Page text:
A tower at Shakey Lakes would not have nearly as much coverage area, but it would be on county property making the location convenient for building.
He explained that the Back Forty Mine property can legally have a tower, even if the mining permits fall through.
“This is the ultimate location for cellular carriers because there’s virtually no coverage there as well,” Gunnerson said. “They have a reason to build this outside whether you put 911 on it or not.
“Northern Michigan University absolutely wants to be on this tower.”
GCCSS has been working with NMU at other locations to help the university expand broadband coverage across the Upper Peninsula.
“It’s very likely they’ll (Aquila Resources) will be ready in the springtime to build a 180-foot tower,” Gunnerson said.
Gunnerson said he is not entirely certain that Aquila Resources will build a tower without an agreement with Menominee County, but he assumes that is the plan.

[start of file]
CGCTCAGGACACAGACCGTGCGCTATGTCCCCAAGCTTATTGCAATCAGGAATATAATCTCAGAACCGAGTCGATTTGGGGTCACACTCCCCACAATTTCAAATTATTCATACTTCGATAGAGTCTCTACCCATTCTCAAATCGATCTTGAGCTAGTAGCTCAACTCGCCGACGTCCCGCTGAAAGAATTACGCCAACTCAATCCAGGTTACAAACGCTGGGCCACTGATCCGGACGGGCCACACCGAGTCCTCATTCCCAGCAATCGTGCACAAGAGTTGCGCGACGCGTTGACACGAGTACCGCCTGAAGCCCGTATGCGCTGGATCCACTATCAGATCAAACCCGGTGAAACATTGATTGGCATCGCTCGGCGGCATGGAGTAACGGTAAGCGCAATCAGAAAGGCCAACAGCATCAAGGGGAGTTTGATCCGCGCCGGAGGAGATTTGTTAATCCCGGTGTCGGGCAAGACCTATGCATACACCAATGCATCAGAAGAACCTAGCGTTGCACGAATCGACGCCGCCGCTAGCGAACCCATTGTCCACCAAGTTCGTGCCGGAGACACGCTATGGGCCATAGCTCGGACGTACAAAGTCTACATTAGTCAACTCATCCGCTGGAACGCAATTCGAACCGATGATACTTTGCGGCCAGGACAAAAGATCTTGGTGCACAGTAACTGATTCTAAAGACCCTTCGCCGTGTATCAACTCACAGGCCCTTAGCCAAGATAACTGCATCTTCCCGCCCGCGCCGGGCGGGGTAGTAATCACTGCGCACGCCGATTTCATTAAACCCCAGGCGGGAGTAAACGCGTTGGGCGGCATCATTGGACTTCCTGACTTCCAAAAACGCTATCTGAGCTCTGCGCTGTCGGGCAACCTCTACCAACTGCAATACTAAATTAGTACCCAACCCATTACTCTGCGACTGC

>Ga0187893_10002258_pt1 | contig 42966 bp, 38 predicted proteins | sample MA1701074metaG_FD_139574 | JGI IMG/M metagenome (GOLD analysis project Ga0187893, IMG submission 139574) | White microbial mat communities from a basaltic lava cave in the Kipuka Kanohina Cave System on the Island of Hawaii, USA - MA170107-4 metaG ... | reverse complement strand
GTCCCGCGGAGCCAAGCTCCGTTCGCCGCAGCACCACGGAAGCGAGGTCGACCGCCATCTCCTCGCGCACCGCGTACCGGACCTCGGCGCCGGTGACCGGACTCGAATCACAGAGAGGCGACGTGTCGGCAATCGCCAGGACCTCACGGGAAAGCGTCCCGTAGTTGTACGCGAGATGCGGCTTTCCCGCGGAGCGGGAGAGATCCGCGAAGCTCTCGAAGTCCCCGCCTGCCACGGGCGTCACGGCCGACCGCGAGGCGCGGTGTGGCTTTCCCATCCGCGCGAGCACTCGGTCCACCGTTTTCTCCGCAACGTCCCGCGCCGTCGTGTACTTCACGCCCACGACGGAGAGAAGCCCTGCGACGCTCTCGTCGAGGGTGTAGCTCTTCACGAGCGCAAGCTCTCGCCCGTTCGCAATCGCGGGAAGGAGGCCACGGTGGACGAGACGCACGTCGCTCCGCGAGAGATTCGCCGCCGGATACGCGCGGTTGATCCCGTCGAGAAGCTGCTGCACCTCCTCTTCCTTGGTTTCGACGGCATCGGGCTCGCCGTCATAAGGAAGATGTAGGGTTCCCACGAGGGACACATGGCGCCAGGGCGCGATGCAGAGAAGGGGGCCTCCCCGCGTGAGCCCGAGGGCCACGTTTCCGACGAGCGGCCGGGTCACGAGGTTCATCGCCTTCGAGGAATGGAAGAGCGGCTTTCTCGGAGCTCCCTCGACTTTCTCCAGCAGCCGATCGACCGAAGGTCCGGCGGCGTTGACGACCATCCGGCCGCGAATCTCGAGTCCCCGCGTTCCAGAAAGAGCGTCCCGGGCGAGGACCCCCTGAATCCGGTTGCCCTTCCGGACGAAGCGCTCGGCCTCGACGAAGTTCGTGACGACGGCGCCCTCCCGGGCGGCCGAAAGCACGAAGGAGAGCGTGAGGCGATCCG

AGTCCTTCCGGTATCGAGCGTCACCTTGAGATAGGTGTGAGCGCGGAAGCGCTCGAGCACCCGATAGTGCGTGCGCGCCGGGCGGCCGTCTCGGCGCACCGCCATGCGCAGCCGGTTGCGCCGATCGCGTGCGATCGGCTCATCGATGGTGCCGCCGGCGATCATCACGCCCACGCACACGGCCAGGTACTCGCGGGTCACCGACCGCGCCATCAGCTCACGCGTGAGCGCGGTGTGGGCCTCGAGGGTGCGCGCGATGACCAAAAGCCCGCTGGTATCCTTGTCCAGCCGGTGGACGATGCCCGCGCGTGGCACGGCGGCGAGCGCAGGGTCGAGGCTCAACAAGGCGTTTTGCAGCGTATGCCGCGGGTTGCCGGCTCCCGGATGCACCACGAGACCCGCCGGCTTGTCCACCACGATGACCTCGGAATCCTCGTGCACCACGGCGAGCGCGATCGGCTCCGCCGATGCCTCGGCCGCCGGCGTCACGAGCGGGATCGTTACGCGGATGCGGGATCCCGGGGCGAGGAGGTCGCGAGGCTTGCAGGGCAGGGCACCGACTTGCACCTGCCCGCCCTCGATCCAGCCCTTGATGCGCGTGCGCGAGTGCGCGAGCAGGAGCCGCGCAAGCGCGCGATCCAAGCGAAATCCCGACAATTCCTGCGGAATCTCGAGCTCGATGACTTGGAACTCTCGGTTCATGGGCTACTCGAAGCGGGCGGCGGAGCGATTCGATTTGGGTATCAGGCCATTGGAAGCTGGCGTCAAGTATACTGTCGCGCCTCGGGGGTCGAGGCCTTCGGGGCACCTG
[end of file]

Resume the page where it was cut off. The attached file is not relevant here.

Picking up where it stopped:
County Administrator Jason Carviou said: “This is obviously the best option to go with, from a county standpoint, for 911 coverage.
“No other option would give us the same coverage as the Back Forty tower could potentially give you. I understand where a hesitancy would come from, being associated with the mine but we are weighing our emergency 911 communications into that as well. I think you need to do what’s best for the county in that regard. I think it is clear being on that tower is the best option for our 911 communications.”
Carviou explained that some lease terms have been discussed between GCCSS and Aquila Resources, but a physical lease had not been written up or signed.
A presentation from Gunnerson stated that it is not expected Aquila Resources to charge the county rent if it chooses to put its 911 communication equipment on the tower. He also said that if Menominee County entered an agreement early they could negotiate to be at the top of the tower, which has the least amount of interference.